The numbers game
How much does it cost to make a TV show? Game of Thrones is reported to cost in the region of $6m per episode
These are not trivial sums of money. Big sprawling epics with huge sets, star actors (or actors who become stars during the show’s success), exotic locations, and a multitude of special effects can be expected to cost this much. (Of course it should be noted that at its peak episodes of Friends were said to cost $10m each.)
HBO is known for big-budget shows. Rome, cost a reported $9m per episode, True Blood around $3m-$5m, and Boardwalk Empire was another at the roughly $5m level (though the pilot was believed to be closer to $18m). And when your channel is devoted to shows like this (HBO’s slogan for a time was “it’s not TV; it’s HBO”) you’ll want to chase the most money to make a profit.
Traditionally this means selling a subscription to a channel, usually as part of larger bundle of channels or as an ad-hoc addition. This is the cable TV system in the US. HBO is offered as an additional channel on a number of cable providers. Using this model, HBO is guaranteed money from the providers. When US-based tech blog The Verge went shopping it found Comcast had the best offer for a package of internet only and HBO, and this cut-down service still averaged to $71.99 per month (over 2 years).
To get an idea, let’s look at Under the Dome, a sci-fi show on CBS with an estimated cost of $3m per episode. Website, The Vulture, broke down how CBS made back the money for the show before even selling any advertising.
- CBS struck a deal with Amazon that would let Amazon Prime members stream episodes of the show 4 days after they debut on CBS, while anyone with a credit card will be able to download episodes on a pay-per-view basis. [Amazon] will pay CBS a whopping $750,000 per hour-long episode — that’s roughly one quarter of the show's estimated production cost, instantly covered.
- International sales have become increasingly important to the TV business; in the same way global box office is now just as, and sometime more, important to the financial health of American feature films. And Dome has turned out to be a massive hit with overseas networks: Vulture hears the show will pull in around $1.9 million in license fees paid by foreign broadcasters.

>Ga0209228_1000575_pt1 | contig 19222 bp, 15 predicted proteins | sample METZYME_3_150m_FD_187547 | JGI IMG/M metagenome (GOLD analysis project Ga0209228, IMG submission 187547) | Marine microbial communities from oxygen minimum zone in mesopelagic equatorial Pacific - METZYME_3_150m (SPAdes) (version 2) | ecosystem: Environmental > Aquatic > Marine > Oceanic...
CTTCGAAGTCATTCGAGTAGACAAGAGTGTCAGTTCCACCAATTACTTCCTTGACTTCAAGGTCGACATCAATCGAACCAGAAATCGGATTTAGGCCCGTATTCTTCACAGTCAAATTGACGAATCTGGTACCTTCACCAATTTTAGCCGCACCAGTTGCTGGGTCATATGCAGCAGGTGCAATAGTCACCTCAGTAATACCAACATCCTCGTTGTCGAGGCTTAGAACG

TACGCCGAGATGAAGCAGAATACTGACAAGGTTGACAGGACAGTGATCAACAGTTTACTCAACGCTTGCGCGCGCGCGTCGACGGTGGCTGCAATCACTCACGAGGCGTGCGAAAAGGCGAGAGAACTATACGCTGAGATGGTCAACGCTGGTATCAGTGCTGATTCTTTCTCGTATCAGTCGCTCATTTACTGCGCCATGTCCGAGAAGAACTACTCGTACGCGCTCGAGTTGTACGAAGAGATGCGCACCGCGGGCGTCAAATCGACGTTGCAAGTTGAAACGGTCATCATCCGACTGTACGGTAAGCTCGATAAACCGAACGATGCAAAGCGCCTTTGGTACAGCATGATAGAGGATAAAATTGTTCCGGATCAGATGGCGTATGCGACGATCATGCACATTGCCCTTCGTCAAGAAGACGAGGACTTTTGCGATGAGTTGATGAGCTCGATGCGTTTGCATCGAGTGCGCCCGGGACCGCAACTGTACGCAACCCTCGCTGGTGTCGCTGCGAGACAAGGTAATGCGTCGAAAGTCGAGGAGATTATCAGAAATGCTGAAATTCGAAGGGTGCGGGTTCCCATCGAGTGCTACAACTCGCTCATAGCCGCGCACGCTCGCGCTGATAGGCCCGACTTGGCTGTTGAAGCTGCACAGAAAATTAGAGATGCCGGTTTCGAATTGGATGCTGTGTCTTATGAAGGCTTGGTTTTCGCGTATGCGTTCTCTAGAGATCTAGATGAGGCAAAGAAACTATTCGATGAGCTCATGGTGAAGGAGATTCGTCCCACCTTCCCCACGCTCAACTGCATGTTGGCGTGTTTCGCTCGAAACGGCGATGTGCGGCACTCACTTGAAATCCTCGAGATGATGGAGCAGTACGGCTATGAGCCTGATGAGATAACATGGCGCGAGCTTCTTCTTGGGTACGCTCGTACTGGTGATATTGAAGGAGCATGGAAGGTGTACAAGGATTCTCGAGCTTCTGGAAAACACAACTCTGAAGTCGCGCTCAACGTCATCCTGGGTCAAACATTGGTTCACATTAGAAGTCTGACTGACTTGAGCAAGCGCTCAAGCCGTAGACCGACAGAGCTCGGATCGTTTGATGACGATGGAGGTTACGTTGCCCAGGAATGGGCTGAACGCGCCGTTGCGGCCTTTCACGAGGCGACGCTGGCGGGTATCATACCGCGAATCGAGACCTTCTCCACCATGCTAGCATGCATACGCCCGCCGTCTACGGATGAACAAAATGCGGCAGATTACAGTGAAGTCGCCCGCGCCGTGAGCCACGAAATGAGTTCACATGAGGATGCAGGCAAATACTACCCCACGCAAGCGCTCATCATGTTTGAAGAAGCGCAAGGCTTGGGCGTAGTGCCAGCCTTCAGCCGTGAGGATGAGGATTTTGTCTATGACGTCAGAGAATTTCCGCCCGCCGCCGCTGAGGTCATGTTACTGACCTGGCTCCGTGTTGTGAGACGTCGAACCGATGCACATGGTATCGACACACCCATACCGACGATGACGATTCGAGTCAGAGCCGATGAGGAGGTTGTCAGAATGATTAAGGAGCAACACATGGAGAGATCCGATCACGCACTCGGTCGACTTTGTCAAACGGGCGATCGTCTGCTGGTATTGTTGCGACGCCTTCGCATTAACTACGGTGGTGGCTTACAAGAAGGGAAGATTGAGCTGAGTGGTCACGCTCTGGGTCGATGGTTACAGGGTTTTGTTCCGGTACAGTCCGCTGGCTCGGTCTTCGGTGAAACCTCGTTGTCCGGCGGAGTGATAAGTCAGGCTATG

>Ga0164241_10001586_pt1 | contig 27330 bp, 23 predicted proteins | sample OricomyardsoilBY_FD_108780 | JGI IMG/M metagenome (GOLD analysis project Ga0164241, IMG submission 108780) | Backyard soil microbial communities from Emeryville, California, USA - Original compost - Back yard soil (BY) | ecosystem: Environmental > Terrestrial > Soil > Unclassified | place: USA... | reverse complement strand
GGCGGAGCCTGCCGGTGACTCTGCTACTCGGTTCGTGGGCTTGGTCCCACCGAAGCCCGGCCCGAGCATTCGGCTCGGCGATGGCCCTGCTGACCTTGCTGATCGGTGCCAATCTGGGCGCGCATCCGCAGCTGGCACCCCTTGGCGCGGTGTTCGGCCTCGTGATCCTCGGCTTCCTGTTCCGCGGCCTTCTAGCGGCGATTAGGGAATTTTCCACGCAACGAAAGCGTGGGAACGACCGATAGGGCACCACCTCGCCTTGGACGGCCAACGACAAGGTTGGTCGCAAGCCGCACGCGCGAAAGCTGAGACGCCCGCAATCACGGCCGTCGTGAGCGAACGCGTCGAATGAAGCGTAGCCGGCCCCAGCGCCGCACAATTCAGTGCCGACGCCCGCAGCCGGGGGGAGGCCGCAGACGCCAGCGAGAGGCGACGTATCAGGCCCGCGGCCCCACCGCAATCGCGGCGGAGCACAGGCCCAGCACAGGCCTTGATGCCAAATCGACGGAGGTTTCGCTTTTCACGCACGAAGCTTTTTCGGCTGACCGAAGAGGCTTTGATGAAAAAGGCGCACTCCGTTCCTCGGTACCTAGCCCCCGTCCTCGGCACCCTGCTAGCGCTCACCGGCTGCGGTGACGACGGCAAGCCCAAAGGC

Amazon made similar deals with the History Channel for its hit show Vikings that allowed UK viewers to watch the show before it was on regular TV.
So there is clearly money in streaming services, for example, Netflix has paid between $400,000-$600,000 for recent episodes of popular TV shows. And of course Netflix makes its own shows too: Hemlock Grove costs $4m an episode, Orange Is the New Black just under $4m, while the critically acclaimed House of Cards is estimated to cost more than $4.5m per episode.
Netflix obviously sells these shows to non-US TV broadcasters to recoup some of its costs, but it’s not using the “cable” model for the basis of its earnings. All of this seems to point in a single direction: streaming content is the future.
About the author:
Hadyn Green is a geek. He loves shiny new tech and the chance to try to break it. Because it's the kind of thing people ask, here is the tech Hadyn currently uses. Phone: iPhone 5s Tablet: iPad Air. Music player: Spotify. Headphones: Sony MDR-G55 (for walking because I hate earbuds) and Beats Studio noise-cancelling (for sitting at my desk and tuning out the world). E-Reader: Kindle Touch. Gaming: PS4, PS3, Xbox One and Xbox 360. Internet Service Provider: Snap.